Shame

Shame ★★★★½

There was a lot of uproar about this film upon release and it really proved to be the most controversial picture of 2011 (at least in my mind). Director Steve McQueen teams up with Michael Fassbender, for the second time, to take us down the dark alleys and hidden crevices of sex addiction. Love it or hate it, this is a life shattering addiction just like drugs or gambling and this is a brutally honest look into that harsh reality. As one might expect, Shame is often difficult to watch and is cringe-worthy at times. However, I knew I didn't walk into Michael Keaton's Clean and Sober, this is a completely different breed of filming that explores the hidden side of human weakness and pleasure seeking. Perhaps too much reality and too much disclosure is what turns some potential viewers away from this story and I feel that is understandable. Not everyone is interested in this kind of material and do not care about rare performances and artistic direction dealing with such taboo matters. Nevertheless, McQueen expertly shot this unflinching portrait with fearless precision and he has now been granted the much deserved attention in the industry as a brilliant pioneer.

Fassbender plays the main character, Brandon. He is handsome, successful, and living the American dream in New York City. That is on the surface, what lies beneath is a completely different person. We can see that Brandon lives his day to day much like a heroin addict, always getting a fix and immediately working out how to get the next one. This includes him having sex with many woman (some he pays and some he simply picks up) but he is constantly watching porn, even at his office. We see his lifestyle begin to affect his work and sanity. He is alone and cannot or will not emotionally connect with anyone, not even family. This is proven when his sister, Sissy, practically moves in with him. Convincingly played by Carey Mulligan, she is down on her luck and causing her brother much distress with her very presence. As his world begins to crumble, we see that his problem is much more powerful and dangerous than we suspected. Shame is rated NC-17 for a reason and one of those reasons is not so much to give viewers a peep show or glorify nudity. Not even close, it doesn't play out like that. The main reason and warnings are because the core of this story exposes such raw human instincts run riot that it will punish the mind if it is not expecting a study of this nature.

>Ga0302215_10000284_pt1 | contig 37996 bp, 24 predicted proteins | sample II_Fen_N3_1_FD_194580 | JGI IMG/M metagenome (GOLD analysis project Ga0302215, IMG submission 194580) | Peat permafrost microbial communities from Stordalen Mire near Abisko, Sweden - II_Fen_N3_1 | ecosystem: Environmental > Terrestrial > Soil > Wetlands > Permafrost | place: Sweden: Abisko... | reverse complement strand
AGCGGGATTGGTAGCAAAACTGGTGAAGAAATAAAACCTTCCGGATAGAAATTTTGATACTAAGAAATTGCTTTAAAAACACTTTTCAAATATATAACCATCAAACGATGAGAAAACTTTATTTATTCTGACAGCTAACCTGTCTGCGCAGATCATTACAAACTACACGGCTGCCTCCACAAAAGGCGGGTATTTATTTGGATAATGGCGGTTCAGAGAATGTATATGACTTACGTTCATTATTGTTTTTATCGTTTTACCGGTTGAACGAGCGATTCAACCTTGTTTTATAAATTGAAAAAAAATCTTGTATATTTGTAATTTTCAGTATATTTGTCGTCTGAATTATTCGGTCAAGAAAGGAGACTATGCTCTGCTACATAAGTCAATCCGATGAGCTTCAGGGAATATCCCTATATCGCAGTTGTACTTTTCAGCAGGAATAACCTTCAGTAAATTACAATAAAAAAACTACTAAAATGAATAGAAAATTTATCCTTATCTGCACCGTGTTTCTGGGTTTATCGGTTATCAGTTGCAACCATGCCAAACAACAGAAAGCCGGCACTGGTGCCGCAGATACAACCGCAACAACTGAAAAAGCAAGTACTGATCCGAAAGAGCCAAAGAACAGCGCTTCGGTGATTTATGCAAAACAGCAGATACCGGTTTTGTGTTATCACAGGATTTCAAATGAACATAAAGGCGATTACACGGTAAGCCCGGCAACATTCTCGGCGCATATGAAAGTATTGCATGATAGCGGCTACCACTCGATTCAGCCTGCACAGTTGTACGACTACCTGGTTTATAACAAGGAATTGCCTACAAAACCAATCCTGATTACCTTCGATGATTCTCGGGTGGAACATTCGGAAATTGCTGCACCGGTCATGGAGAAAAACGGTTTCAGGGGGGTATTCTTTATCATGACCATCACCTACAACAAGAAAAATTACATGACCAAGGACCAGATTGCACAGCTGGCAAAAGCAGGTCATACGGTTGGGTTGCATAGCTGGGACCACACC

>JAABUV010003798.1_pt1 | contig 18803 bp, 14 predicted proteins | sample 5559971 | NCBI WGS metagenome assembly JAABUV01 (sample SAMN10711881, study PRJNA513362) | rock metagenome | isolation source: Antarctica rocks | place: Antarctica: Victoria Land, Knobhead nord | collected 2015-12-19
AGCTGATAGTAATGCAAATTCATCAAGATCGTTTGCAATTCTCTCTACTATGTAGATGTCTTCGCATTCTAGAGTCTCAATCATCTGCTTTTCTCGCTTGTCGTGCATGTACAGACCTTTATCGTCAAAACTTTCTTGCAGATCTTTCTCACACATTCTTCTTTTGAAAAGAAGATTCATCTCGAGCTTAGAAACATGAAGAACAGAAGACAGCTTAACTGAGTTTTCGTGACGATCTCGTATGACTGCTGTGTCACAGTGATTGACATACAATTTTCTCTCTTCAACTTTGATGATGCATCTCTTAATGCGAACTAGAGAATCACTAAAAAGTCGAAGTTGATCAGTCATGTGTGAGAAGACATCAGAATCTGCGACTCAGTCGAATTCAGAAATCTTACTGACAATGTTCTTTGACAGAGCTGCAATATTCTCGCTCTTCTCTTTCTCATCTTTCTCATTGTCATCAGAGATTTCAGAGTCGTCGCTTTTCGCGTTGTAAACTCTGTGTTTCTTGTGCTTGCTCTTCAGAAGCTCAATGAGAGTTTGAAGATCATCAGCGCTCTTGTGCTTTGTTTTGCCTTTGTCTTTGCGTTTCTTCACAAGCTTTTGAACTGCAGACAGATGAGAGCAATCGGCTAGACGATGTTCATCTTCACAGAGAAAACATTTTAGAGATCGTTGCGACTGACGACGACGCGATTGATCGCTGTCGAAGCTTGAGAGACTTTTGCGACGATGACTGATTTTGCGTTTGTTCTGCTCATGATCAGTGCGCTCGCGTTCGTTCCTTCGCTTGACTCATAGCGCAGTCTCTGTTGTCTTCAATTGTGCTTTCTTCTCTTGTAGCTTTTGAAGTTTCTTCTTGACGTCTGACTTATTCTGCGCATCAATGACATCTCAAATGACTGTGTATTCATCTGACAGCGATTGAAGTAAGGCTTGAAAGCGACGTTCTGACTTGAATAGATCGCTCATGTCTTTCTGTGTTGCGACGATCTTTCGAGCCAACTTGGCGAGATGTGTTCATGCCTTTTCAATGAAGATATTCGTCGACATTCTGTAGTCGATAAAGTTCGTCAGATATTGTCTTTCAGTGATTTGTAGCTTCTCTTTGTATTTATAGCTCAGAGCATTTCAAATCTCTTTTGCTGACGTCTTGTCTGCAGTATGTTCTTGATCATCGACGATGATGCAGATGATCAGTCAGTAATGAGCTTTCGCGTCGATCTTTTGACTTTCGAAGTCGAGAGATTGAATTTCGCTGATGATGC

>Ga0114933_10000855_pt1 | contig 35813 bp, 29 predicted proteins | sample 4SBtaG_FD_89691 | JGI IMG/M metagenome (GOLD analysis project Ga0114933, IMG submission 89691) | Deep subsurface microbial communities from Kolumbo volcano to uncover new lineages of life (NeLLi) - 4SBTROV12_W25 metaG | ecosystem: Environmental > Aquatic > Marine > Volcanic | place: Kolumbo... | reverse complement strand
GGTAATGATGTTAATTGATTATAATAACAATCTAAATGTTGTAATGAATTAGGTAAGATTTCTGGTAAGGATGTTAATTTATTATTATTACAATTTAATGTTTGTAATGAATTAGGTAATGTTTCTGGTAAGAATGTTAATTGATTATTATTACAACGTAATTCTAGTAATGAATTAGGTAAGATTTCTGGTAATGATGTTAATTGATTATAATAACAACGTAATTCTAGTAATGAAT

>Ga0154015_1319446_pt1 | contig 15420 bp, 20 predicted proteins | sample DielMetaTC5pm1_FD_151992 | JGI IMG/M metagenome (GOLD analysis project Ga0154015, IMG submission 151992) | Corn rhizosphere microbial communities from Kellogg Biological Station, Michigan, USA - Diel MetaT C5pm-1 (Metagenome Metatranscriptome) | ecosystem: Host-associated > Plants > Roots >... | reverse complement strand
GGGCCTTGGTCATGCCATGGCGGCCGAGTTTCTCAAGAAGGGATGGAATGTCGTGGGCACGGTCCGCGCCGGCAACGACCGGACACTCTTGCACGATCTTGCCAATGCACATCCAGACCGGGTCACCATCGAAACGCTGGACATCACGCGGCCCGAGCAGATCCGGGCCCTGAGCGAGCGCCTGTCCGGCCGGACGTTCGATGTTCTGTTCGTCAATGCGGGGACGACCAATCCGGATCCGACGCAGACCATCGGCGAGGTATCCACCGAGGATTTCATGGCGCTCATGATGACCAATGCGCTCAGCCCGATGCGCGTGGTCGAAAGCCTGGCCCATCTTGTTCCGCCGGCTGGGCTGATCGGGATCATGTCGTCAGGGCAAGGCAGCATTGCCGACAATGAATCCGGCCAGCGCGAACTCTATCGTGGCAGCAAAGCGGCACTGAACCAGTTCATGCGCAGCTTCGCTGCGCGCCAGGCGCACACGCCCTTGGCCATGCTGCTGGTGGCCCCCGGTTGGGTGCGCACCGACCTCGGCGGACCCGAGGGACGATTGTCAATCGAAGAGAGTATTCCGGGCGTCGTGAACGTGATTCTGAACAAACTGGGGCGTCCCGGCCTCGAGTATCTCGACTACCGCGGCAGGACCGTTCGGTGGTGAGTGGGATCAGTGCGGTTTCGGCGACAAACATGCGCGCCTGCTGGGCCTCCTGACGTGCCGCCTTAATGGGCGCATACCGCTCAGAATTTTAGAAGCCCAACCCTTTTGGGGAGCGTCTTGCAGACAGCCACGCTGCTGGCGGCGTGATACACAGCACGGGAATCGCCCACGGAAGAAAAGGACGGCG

The colors exhibited through precise cinematography, only enhance a haunting performance by Fassbender. The actor relentlessly sells his soul for pleasure and submerges himself in the pain. Written by McQueen and Abi Morgan, Shame shows more strength and more honesty in divulging itself than any other 2011 film. This drama introduces us to new depths of sex addiction in an unapologetic manner that we can either identify with on some level or if not, it will make us appreciate the fact we that can't. Either way, if we can get past some shocking scenes and some perverted motives by the actor, we see a pitiful man who is scared and alone. My focus was on this isolation factor and I got emotionally involved not only with the addict, but his sister as well. Mulligan and Fassbender share a scene where he verbally assaults her to tears and it made me physically weak. I was angry at Fassbender at first but then I realized how important that scene was because it illustrated just how detached he was, and also recognized just how effective both actors were. Along with her moments of glory singing in the night club, Mulligan showed a different shade of herself and increased my already significant respect for her. Both performances are extraordinary and even offer some ambiguity regarding their past together that is never fully disclosed but very intriguing. Why Fassbender was not nominated for a Best Actor Oscar for this role I do not know. Shame is obviously not for everyone, yet anyone who dares to see it will surely be impressed by this glowing director and the actor with enough courage to lead us through a unique cinematic experience.